Court of Appeals Says Epple is Still in Effect: CANHR v. Smith Decision

In late July, after some four years of legal wrangling, a California Court of Appeals decision was handed down in the CANHR v. Smith (previously CANHR v. Chapman) case, which had sued the California Department of Public Health (CDPH) to challenge the constitutionality of Health & Safety Code 1418.8, also known as the Epple Law. This law, in effect for over 20 years in California, allows the interdisciplinary team (IDT) in a nursing home to make decisions—including giving informed consent for interventions that require it—on behalf of incapacitated, unrepresented residents.  

The original trial court agreed with CANHR (California Advocates for Nursing Home Reform) that 1418.8 was unconstitutional, and ruled that it violated due process by not requiring that the resident be notified of the finding (by the physician) that he/she had been deemed to lack decisional capacity.  In addition, the court ruled that 1418.8 could be used for interventions like antidepressant medication or the use of side rails, but explicitly stated that it could not be used to consent for antipsychotic medication or to consent to withholding or withdrawing life-sustaining treatment. This ruling was appealed and stayed, so the Epple law has been in effect throughout the years this case has been kicking around, but the trial court decision has had a chilling effect on the use of the Epple process in nursing facilities across the state—and has raised concerns about the ability of nursing homes to safely provide appropriate care to the estimated 5000-10,000 residents in this category residing in nursing facilities statewide.  

The Court of Appeals decision, which was over 70 pages long, was a long time in coming.  Oral arguments were finally heard this spring, and attorney Mark Reagan of Hooper Lundy & Bookman and the California Association of Health Facilities, assisted Assistant Attorney General Joshua Sondheimer in arguing this case before the court on behalf of CDPH.  It is clear from the well-reasoned decision that the judges understood the importance of 1418.8, and while recognizing that it is not a perfect law, they acknowledged that this was the law that our legislature passed, and it is the best thing we have currently to help these residents receive appropriate care.  

The appellate court struck down much of the trial court’s decision and remanded the case to the trial court to implement a few provisions to better ensure the Epple process is utilized appropriately.  First, notice must be given to the resident (which may often be a meaningless exercise, considering that most of this population suffers from severe dementia) and to a resident representative, that the physician has determined that they lack decision-making capacity, and that they have legal recourse if they do not agree with an IDT-recommended intervention.  Second, the composition of the IDT must include a resident representative who is not “employed” by the facility. This role seems to be something that would naturally fit within the purview of the ombudsman, and in many places across the state there has been excellent cooperation with local ombudsman serving on Epple committees, but at this time it appears improbable that the statewide ombudsman’s office will agree to take on this role.  So it will remain to be seen how facilities can locate such resident representatives. Perhaps local hospital bioethics committee members could participate, or there could be other outside bioethics consultant resources made available as is done in some other states.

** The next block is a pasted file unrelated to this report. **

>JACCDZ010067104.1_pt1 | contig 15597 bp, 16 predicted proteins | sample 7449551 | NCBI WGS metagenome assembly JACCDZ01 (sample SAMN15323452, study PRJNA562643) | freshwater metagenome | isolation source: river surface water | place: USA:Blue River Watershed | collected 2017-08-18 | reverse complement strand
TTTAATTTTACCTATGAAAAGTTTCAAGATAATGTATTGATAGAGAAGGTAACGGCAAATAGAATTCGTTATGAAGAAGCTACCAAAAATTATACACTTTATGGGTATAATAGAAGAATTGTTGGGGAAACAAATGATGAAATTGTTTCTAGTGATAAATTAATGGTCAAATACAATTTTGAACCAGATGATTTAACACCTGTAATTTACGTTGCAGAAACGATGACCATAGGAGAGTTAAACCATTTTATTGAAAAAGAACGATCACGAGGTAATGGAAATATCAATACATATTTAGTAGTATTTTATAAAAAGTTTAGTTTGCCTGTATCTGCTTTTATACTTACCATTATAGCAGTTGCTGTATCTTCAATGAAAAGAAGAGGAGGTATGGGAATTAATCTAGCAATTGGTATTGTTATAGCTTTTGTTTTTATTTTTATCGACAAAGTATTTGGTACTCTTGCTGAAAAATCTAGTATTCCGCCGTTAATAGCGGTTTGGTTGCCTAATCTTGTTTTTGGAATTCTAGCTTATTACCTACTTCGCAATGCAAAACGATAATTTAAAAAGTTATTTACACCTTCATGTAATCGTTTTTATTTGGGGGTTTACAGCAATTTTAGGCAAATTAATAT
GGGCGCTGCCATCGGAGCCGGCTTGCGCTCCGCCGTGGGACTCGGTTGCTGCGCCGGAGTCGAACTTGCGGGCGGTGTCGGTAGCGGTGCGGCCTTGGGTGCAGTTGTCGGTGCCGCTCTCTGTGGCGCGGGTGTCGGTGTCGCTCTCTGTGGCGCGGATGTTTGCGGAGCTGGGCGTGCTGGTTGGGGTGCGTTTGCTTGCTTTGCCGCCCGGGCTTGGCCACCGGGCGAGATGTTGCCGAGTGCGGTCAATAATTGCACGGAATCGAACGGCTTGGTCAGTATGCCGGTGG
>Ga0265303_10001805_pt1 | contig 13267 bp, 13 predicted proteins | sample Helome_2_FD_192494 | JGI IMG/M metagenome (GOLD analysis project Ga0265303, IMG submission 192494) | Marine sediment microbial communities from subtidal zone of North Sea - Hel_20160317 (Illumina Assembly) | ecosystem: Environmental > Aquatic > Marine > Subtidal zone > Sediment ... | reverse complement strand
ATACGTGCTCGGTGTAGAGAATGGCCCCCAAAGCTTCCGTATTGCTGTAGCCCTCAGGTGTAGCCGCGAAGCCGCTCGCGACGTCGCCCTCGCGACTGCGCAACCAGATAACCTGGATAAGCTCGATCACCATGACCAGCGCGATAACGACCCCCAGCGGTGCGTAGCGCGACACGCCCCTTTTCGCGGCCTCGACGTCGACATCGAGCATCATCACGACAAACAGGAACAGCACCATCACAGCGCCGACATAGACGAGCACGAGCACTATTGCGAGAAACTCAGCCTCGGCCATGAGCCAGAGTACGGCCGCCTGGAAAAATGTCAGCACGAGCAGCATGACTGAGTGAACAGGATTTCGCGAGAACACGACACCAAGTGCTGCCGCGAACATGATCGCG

More importantly, the Court of Appeals explicitly stated that 1418.8 can be used to consent for antipsychotics, to change code status for residents with terminal conditions, and essentially to make end-of-life decisions in accordance with the resident’s known wishes, or—if wishes not known—then the resident’s best interests. (There are a few clinical situations that are exceptions, so it is advisable to contact facility counsel before making end-of-life decisions via the IDT.)  The end-of-life issue was one of the major concerns of stakeholders after the trial court decision, namely that when patients with severe dementia developed terminal conditions such as metastatic cancer, or even when their dementia progressed to a point where they were unable to swallow safely, facilities would be essentially obligated to send residents to the hospital to receive inappropriate, invasive treatment that would cause suffering and not prolong life significantly. Thankfully, it appears that the IDT process—with the additional safeguards delineated by the appellate court—will continue to allow these residents to receive proper, compassionate end-of-life care with hospice support when appropriate.

There will probably be a flurry of activity among our organizations and CDPH to determine how best to implement these new provisions of HSC 1418.8, but it is heartening to know that the Court of Appeals truly analyzed this case and made a careful, reasoned and appropriate decision on behalf of this extremely vulnerable population. It would not be surprising if CANHR requested California Supreme Court review of this matter, but for the time being—as for the last 20+ years—the Epple process is alive and well.  Let’s use it appropriately, judiciously, and always with the best interests of our residents as the prime guiding principle.

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